REGINA -- A Regina Police Service corporal facing an assault charge appeared in Provincial Court on Wednesday.

Cpl. Colin Magee, who has been an officer for 17 years, is accused of assaulting Lucien Gaudette, 42, who was leaving Regina Police Service custody on Sept. 26, 2018. Magee pleaded not guilty to the charge.

Gaudette was brought into custody the night prior, after being arrested for an alleged assault against his wife. The two were separated at the time.

Video surveillance of the incident was used as evidence in the court room.

The video

The video shows Magee explaining the conditions of release to Gaudette, while Gaudette was collecting his belongings and clothing articles that had been taken from him when he went into custody.

At one point, Gaudette walked behind Magee. He said in court it was to go into a nearby washroom to change his pants. He did not ask permission to go change, or advise the officer of his intention.

“I didn’t like the fact that he stepped behind me,” Magee said in court. “It’s not a safe place for a prisoner to be.”

He returned to the surveillance area after a couple of minutes, and went back to collecting his items. He claimed his shirt was missing from the bucket holding his belongings.

Magee asked him to focus on the paperwork first, and they could sort out his belongings later. Magee began reading the conditions of release to Gaudette, some of which stated he was not to contact his wife. Gaudette asked questions about sorting out childcare if he could not talk to his wife.

Gaudette then approached the area where Magee was asking him to fill out paper work. He took the pen from the officer’s hand, and began signing documents.

Magee asked if he understood what he was signing.

“It doesn’t matter anyway,” Gaudette said in the video.

At that point, Magee asked him two times to drop the pen. In court, he said it was his responsibility to ensure Gaudette knew what he was signing. Gaudette did not drop the pen.

When the officer reached for the pen, Gaudette held it near his right hip, using his body as a shield so Magee could not regain possession of the pen.

At that point, Magee brought Gaudette to the ground, where he held him for several seconds. They exchanged words, then asked him to roll onto his stomach, and then they both stood up while Magee held Gaudette’s arms behind his back.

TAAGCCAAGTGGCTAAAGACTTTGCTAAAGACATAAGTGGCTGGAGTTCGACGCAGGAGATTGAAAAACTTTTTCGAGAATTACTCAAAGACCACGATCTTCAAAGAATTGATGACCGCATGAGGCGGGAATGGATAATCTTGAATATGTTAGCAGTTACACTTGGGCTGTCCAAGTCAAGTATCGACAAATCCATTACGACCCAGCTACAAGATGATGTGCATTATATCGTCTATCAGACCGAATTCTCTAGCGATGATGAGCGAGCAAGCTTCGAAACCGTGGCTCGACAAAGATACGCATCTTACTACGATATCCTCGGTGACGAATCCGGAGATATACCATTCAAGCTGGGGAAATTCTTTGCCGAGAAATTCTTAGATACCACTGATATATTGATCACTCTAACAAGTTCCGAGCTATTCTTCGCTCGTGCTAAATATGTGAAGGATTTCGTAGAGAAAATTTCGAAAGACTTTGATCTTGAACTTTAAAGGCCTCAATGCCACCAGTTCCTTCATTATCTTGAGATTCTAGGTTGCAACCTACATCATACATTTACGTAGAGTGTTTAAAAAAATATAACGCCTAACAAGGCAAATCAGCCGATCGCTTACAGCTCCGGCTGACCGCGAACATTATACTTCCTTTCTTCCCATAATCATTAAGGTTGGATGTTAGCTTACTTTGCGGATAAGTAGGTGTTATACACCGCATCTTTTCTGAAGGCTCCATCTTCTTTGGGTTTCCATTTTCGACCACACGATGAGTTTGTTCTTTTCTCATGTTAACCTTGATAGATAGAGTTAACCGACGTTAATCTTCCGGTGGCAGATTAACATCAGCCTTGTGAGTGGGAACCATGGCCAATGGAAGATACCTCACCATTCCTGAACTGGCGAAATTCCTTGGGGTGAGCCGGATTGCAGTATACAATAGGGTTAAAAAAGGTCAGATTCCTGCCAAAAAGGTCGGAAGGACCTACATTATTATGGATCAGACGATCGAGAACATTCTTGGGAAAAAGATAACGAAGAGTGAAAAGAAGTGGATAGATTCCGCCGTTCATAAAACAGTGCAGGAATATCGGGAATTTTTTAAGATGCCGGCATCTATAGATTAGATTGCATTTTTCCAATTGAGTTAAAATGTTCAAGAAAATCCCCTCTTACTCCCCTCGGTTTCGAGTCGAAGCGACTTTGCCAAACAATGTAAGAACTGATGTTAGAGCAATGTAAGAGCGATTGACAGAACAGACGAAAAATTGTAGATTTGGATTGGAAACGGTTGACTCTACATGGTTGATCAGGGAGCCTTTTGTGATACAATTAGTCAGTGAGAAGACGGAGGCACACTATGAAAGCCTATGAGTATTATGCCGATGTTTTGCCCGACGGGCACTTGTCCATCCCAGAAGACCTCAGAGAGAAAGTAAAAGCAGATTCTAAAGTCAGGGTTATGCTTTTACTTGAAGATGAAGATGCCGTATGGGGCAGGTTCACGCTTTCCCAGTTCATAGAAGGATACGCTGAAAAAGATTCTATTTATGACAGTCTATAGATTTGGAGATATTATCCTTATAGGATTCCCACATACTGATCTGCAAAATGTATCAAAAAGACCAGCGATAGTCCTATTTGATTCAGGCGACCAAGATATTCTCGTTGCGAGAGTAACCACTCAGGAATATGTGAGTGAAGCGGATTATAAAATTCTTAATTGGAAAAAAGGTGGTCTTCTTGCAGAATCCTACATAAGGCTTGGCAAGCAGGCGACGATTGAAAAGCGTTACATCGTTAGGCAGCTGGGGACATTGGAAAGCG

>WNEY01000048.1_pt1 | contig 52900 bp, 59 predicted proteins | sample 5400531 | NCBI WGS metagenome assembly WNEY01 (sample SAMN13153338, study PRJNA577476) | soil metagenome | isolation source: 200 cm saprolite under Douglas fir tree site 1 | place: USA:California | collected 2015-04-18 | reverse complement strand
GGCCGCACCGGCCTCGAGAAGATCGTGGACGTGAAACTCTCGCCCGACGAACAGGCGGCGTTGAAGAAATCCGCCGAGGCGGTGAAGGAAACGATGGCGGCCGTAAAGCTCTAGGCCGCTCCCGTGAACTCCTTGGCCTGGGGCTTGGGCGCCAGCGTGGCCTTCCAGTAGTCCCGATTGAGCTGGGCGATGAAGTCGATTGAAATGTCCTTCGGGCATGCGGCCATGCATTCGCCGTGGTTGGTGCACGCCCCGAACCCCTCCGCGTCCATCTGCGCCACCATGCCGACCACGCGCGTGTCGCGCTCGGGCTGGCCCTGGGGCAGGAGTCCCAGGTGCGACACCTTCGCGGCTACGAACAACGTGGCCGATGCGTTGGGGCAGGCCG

He then walked Gaudette back over to the table where the documents were, and had him sign them.


Crown prosecutor Bill Burge argued that the force used was too excessive for the situation, saying Gaudette never threatened to use the pen as a weapon, and made no gesture that suggested an assault would take place.

“There is nothing to suggest that he is being assaultive or threatening,” Burge said during his closing arguments.

Burge also argued that the incident report that Magee filed four days after the incident took place stated Gaudette had the pen raised to shoulder height when he turned to shield it from Magee. However, the video shows it was held around his hip.

Burge suggested Magee wrote that because he wanted to make it appear that Gaudette was being more threatening than he really was.

While on the stand, Gaudette said when he was forced to the ground, he hit his head.

“I instantly — as soon as my head hit the ground — felt a ringing and a pain, which I actually still feel today,” Gaudette said.


Defence lawyer Aaron Fox represented Magee in court. He argued that Magee required an acknowledgement from Gaudette that he understood the undertaking. Because he didn’t receive that confirmation, he asked Gaudette to drop the pen.

Fox said Gaudette did not listen to an order from an officer by not dropping the pen after being asked twice.

“He doesn’t only not drop the pen, he turns and shields it,” Fox said during closing arguments.

He said Magee viewed the pen as a weapon, and just three months prior had been assaulted by a prisoner with a pen.

“He perceived it as a threat, and he was obligated to deal with that threat,” Fox said.

While on the stand, Magee said he feels he complied with the use of the police force policy, which depicts the appropriate steps to deal with an encounter that could be seen as threatening.

Fox added that at no point before the court appearance did Gaudette mention an injury – not during the incident, or in follow up interviews with other officers.

Judge Patrick Reis has reserved his decision until Jan. 16.